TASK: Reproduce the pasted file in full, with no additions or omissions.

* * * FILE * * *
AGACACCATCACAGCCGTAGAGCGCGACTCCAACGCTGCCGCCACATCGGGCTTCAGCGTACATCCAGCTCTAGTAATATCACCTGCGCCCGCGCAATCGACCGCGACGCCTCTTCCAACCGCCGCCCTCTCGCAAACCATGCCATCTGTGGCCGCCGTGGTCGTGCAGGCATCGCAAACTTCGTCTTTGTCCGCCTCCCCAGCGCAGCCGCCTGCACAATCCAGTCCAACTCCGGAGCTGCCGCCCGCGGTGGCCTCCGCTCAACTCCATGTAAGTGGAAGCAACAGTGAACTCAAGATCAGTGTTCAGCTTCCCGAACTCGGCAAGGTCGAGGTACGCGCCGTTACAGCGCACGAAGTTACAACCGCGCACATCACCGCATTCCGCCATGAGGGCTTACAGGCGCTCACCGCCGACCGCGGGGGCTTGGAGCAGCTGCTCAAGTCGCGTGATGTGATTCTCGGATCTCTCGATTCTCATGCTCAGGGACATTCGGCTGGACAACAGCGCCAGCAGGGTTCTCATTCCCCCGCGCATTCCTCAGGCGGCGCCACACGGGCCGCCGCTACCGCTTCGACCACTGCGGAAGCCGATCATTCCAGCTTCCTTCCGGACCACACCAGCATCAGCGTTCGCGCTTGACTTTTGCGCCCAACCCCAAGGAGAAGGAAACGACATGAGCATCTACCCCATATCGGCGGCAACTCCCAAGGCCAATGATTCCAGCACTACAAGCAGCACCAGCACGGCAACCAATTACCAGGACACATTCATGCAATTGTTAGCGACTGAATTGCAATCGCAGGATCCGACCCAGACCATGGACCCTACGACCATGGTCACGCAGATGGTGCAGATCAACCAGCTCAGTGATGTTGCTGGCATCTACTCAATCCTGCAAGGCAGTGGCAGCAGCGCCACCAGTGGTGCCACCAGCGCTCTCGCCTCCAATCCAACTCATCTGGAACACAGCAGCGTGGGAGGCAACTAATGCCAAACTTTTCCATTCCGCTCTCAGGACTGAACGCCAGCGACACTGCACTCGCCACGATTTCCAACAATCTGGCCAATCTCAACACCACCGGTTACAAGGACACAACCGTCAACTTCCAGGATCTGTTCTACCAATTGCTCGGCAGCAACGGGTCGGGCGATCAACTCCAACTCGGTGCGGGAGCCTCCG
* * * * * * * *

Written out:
AGACACCATCACAGCCGTAGAGCGCGACTCCAACGCTGCCGCCACATCGGGCTTCAGCGTACATCCAGCTCTAGTAATATCACCTGCGCCCGCGCAATCGACCGCGACGCCTCTTCCAACCGCCGCCCTCTCGCAAACCATGCCATCTGTGGCCGCCGTGGTCGTGCAGGCATCGCAAACTTCGTCTTTGTCCGCCTCCCCAGCGCAGCCGCCTGCACAATCCAGTCCAACTCCGGAGCTGCCGCCCGCGGTGGCCTCCGCTCAACTCCATGTAAGTGGAAGCAACAGTGAACTCAAGATCAGTGTTCAGCTTCCCGAACTCGGCAAGGTCGAGGTACGCGCCGTTACAGCGCACGAAGTTACAACCGCGCACATCACCGCATTCCGCCATGAGGGCTTACAGGCGCTCACCGCCGACCGCGGGGGCTTGGAGCAGCTGCTCAAGTCGCGTGATGTGATTCTCGGATCTCTCGATTCTCATGCTCAGGGACATTCGGCTGGACAACAGCGCCAGCAGGGTTCTCATTCCCCCGCGCATTCCTCAGGCGGCGCCACACGGGCCGCCGCTACCGCTTCGACCACTGCGGAAGCCGATCATTCCAGCTTCCTTCCGGACCACACCAGCATCAGCGTTCGCGCTTGACTTTTGCGCCCAACCCCAAGGAGAAGGAAACGACATGAGCATCTACCCCATATCGGCGGCAACTCCCAAGGCCAATGATTCCAGCACTACAAGCAGCACCAGCACGGCAACCAATTACCAGGACACATTCATGCAATTGTTAGCGACTGAATTGCAATCGCAGGATCCGACCCAGACCATGGACCCTACGACCATGGTCACGCAGATGGTGCAGATCAACCAGCTCAGTGATGTTGCTGGCATCTACTCAATCCTGCAAGGCAGTGGCAGCAGCGCCACCAGTGGTGCCACCAGCGCTCTCGCCTCCAATCCAACTCATCTGGAACACAGCAGCGTGGGAGGCAACTAATGCCAAACTTTTCCATTCCGCTCTCAGGACTGAACGCCAGCGACACTGCACTCGCCACGATTTCCAACAATCTGGCCAATCTCAACACCACCGGTTACAAGGACACAACCGTCAACTTCCAGGATCTGTTCTACCAATTGCTCGGCAGCAACGGGTCGGGCGATCAACTCCAACTCGGTGCGGGAGCCTCCG